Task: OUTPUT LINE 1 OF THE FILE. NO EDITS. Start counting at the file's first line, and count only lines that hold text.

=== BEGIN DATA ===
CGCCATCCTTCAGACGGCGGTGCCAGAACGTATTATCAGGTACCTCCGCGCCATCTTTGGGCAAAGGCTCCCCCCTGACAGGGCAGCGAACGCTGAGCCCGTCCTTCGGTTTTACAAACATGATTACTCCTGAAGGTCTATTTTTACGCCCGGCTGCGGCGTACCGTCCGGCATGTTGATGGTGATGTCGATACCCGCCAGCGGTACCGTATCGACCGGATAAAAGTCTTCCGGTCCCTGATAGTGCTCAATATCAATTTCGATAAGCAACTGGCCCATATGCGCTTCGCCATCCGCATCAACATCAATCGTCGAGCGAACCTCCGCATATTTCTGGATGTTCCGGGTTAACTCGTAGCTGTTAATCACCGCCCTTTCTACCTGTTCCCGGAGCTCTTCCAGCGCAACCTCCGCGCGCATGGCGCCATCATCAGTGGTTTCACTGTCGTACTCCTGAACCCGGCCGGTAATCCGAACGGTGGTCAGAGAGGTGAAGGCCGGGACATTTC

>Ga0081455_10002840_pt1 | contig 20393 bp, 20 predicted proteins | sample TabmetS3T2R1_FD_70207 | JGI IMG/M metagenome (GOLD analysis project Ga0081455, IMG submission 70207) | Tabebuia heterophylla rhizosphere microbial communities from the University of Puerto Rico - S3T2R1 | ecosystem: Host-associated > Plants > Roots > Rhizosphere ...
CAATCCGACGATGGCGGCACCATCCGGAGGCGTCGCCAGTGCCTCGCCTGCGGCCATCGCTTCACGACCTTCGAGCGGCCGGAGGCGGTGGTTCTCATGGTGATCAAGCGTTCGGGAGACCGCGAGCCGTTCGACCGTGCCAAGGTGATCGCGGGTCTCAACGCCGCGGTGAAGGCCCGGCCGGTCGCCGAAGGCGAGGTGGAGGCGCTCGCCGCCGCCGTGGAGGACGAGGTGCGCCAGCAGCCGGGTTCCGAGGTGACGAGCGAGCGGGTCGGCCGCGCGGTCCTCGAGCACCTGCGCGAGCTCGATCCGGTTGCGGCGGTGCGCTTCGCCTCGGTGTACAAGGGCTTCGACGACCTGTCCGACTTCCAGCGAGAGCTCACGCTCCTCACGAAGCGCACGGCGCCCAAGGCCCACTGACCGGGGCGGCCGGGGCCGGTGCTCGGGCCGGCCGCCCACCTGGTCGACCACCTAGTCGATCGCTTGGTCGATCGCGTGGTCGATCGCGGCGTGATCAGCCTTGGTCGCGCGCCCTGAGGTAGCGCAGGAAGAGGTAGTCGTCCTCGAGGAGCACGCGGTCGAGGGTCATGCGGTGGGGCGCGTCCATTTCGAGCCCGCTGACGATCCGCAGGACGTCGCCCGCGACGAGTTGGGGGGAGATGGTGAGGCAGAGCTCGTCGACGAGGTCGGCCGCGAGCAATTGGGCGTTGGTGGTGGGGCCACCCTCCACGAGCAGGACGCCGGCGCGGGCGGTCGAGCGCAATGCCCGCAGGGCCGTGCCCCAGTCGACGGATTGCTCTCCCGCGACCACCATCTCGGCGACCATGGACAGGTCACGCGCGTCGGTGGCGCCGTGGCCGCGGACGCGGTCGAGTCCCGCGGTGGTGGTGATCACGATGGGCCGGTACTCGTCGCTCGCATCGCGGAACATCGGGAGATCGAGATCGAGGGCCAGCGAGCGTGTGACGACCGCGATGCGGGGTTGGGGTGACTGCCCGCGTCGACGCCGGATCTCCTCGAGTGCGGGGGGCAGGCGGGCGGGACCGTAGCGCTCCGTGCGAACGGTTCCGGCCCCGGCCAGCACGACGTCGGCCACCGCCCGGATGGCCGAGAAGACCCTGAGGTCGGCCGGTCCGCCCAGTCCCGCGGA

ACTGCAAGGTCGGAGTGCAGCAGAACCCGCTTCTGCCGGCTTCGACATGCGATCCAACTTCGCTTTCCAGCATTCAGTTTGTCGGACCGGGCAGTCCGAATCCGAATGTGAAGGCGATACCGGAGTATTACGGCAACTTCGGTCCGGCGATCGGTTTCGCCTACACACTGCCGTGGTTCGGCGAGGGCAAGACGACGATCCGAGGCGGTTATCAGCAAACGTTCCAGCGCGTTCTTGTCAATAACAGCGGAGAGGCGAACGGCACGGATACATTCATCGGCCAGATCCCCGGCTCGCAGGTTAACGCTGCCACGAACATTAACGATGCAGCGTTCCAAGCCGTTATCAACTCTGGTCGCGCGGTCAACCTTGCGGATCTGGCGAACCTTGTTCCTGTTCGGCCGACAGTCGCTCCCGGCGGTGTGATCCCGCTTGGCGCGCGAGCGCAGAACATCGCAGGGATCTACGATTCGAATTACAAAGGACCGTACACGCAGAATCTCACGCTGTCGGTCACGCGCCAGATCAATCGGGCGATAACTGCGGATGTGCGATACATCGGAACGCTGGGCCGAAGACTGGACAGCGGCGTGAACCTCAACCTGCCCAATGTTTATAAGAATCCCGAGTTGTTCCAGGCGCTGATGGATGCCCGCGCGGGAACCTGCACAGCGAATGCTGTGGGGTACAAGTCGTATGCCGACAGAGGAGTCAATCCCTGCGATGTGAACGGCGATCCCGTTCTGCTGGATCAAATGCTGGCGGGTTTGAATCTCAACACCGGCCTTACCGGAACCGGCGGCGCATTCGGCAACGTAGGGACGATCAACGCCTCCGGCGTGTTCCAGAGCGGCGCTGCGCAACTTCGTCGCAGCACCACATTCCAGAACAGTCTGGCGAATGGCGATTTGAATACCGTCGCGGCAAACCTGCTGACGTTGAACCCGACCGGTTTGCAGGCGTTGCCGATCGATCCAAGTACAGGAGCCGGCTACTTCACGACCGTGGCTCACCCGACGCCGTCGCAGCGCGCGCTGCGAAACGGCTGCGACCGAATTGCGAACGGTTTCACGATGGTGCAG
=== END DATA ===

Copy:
CGCCATCCTTCAGACGGCGGTGCCAGAACGTATTATCAGGTACCTCCGCGCCATCTTTGGGCAAAGGCTCCCCCCTGACAGGGCAGCGAACGCTGAGCCCGTCCTTCGGTTTTACAAACATGATTACTCCTGAAGGTCTATTTTTACGCCCGGCTGCGGCGTACCGTCCGGCATGTTGATGGTGATGTCGATACCCGCCAGCGGTACCGTATCGACCGGATAAAAGTCTTCCGGTCCCTGATAGTGCTCAATATCAATTTCGATAAGCAACTGGCCCATATGCGCTTCGCCATCCGCATCAACATCAATCGTCGAGCGAACCTCCGCATATTTCTGGATGTTCCGGGTTAACTCGTAGCTGTTAATCACCGCCCTTTCTACCTGTTCCCGGAGCTCTTCCAGCGCAACCTCCGCGCGCATGGCGCCATCATCAGTGGTTTCACTGTCGTACTCCTGAACCCGGCCGGTAATCCGAACGGTGGTCAGAGAGGTGAAGGCCGGGACATTTC